Mister Fox popped a blueberry into the air and pointed his whiskers skyward. I was trying to explain the US election to him.
“So what was the happy ending that Occupy, Clinton, and Bernie were promising?” he asked, munching on the caught blueberry.
“What do you mean,” I responded, grabbing in midair the next blueberry he popped up, “Haven’t you been listening to a word I’ve said? Reduced economic inequality, better access to health care and education for more people, less discrimination, a concentrated effort against climate change.”
Mister Fox sniffed. “See, all I remember was that one guy… what was his name? The one with the fabulous orange colouring?” he asked, looking down momentary at his own flaming coat of auburn and gold, “the one who promised to “Make America Great Again.”
“I bet he won. He stole what should have been their line, and was the only one talking about the most important part of the story.”
Are you telling the most important part of your story or are you being outfoxed and out-storied by someone else? I have three reduced-fee last-minute tickets to a day-long introduction to Story as Theory of Change, with practical exercises straight from Mister Fox’s bag of storytelling tricks. We will gather this coming Tuesday 21st of March, at the Four Paws office in London. PM me on Twitter, @Brianfit in the next 72 hours for a happy ending to this and future stories!
One Saturday in 1983 I was out canvassing for Greenpeace. I knocked on the door of a mansion in Marblehead, Massachusetts and braced for the worst. I didn’t like the look of this place. Canvass long enough, and you’re able to do an instant visual demographic prediction of who is going to open the door, and how likely you are to get a donation. The indicators that I was going to walk away empty handed? The car in the driveway was a Mercedes rather than a Volvo. No bumperstickers. The dog was doberman rather than retriever. The newspaper tube at the end of the very long driveway, complete with marble lions, was for the Wall Street Journal. And sure enough, within seconds of the door opening my suspicions were confirmed: the owner was a Reagan Republican. Nevertheless, ten minutes later I was walking back up that drive with a check for $100 to help fight acid rain. Not to save forests or out of love of the planet, but because it was ruining the finish on those imported Carrara marble lions at the end of the drive — a point he raised, not me!
A few things strike me about this story. One, the 80s were a simpler time, when an environmental activist organisation could pull support in the US from a wider range of the political spectrum. I also had donations from right-wing conservatives who viewed the stance Greenpeace took against Russian whaling on the high seas as excellent work — because it aligned with their anti-soviet views. From Republican duck hunters who didn’t like chemicals pouring into the local rivers — because it poisoned the food source of their prey. From Daughters of the American Revolution who thought highly of work to save harp seals — because their little faces reminded them of their pet poodles. In every case, the story of why they should support Greenpeace was one which didn’t involve changing their minds, but reinforcing their own values.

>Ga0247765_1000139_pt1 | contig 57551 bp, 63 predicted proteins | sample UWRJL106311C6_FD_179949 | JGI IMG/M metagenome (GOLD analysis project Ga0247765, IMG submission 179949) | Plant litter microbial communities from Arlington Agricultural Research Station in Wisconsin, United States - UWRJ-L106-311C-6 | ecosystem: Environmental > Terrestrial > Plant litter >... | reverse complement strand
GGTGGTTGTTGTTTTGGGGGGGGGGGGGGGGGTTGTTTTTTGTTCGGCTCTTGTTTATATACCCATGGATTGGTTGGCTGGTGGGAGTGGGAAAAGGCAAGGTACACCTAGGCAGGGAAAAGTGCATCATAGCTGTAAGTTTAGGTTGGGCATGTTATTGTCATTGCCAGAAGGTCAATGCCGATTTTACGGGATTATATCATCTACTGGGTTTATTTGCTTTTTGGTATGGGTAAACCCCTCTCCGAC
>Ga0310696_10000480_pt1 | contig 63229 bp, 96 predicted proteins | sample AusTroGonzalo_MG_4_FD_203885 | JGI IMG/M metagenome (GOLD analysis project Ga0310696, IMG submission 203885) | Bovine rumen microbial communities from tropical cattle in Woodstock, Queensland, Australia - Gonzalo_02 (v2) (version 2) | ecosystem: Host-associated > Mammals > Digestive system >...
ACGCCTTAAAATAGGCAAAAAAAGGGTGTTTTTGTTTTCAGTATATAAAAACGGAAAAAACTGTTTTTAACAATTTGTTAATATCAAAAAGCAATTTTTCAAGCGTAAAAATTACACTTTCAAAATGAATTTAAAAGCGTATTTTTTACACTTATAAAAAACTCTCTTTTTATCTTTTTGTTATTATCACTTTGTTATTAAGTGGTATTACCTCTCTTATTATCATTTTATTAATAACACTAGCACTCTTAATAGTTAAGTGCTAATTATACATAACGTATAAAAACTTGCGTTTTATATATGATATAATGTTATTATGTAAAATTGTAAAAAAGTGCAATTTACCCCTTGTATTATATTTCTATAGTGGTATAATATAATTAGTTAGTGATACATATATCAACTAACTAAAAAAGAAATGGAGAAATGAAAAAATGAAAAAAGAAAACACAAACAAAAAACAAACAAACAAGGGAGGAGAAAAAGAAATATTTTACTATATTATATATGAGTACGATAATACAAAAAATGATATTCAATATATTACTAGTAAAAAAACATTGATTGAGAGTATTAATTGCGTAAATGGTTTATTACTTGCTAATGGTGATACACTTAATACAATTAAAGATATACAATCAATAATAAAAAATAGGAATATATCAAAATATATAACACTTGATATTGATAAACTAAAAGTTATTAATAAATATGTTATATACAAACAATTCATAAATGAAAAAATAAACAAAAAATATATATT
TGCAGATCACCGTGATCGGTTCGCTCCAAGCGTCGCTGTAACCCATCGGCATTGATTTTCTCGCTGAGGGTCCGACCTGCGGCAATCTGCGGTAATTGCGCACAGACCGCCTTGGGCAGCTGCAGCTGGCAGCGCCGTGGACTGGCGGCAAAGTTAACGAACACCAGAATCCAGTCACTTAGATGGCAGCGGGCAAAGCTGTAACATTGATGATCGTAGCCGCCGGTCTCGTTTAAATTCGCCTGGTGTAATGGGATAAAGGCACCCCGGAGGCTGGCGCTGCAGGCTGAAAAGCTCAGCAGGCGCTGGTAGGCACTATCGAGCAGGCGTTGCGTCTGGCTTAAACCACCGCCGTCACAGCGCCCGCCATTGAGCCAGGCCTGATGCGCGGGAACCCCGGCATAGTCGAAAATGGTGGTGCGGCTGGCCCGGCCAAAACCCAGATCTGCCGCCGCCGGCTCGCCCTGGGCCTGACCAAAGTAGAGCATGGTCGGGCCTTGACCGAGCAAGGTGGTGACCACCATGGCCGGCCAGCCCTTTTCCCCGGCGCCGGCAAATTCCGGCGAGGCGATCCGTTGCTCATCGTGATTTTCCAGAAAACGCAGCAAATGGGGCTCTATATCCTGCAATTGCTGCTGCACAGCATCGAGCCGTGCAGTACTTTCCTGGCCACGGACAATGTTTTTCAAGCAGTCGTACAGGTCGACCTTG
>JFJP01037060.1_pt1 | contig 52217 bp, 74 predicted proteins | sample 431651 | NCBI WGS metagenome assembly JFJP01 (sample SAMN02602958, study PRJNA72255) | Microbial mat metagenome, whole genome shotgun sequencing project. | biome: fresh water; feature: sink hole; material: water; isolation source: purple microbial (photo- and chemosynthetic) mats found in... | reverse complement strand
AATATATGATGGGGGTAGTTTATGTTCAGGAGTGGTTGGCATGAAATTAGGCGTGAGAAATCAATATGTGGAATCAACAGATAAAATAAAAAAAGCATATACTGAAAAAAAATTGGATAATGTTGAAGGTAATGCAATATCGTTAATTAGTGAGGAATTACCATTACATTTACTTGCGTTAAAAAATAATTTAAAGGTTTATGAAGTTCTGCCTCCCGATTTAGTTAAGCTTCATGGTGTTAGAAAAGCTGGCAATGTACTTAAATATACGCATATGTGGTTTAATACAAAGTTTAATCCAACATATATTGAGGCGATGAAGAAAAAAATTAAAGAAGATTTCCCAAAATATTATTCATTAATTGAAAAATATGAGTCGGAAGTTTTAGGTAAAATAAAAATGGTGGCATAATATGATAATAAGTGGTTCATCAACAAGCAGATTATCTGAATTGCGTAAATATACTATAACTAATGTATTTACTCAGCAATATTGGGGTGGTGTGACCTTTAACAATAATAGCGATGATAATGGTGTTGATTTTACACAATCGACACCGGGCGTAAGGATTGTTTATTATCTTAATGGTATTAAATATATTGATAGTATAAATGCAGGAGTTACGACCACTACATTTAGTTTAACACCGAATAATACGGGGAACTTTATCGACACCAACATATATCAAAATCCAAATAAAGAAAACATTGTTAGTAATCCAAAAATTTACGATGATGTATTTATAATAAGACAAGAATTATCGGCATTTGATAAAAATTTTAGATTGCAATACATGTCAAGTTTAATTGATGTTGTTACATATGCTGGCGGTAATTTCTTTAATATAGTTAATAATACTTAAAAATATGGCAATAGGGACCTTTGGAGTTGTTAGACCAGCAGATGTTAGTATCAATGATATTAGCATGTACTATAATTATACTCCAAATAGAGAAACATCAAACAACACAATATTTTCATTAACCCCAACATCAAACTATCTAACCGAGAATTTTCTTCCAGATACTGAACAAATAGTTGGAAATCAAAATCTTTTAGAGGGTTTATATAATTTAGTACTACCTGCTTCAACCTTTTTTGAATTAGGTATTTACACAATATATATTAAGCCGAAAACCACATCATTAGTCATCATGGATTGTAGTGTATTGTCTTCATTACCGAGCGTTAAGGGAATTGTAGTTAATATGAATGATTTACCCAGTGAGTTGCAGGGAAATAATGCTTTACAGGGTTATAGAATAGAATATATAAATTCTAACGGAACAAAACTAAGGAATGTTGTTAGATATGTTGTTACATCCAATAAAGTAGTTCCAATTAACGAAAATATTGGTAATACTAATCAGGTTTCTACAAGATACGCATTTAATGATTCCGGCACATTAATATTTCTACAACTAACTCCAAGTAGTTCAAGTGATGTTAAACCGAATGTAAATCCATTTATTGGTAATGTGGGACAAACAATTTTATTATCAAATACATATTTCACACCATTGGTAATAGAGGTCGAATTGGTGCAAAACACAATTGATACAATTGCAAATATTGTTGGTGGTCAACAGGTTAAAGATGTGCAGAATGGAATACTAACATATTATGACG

These days, the idea of a US Republican of any stripe supporting environmental activism with a Greenpeace brand for any reason seems practically impossible to imagine — the lines have hardened, the tribes have congealed.
The second thing to remark is that that’s a shame. Environmentalism and the survival of the planet’s life support systems really ought to be a cross-cutting issue, regardless of your view on economics or social issues. As environmentalists, we should be actively challenging any confines that limit people’s sense of agency or involvement or welcome or eligibility to our cause. If a right-wing conservative wants to buy an electric car for nationalist reasons of oil independence, that car’s contribution to the reduction in carbon footprint is no less valid than one bought explicitly for the sake of the planet. Action against climate change cannot continue to be a single-party issue, or a differentiator between left and right.
In part one of this series we talked about the backfire effect and how facts that contradict a core belief can actually reinforce that belief. We’ve seen decades now of evidence for this in the failure of climate data to convince the right in the US of the urgent need for climate action. So how do we, as environmentalists, convert all those conservative minds to progressive values?
Why do otherwise rational people, confronted with facts that contradict their deepest presumptions and world view, generally reject those facts rather than revise their world view? Hint: the answer has something to do with storytelling.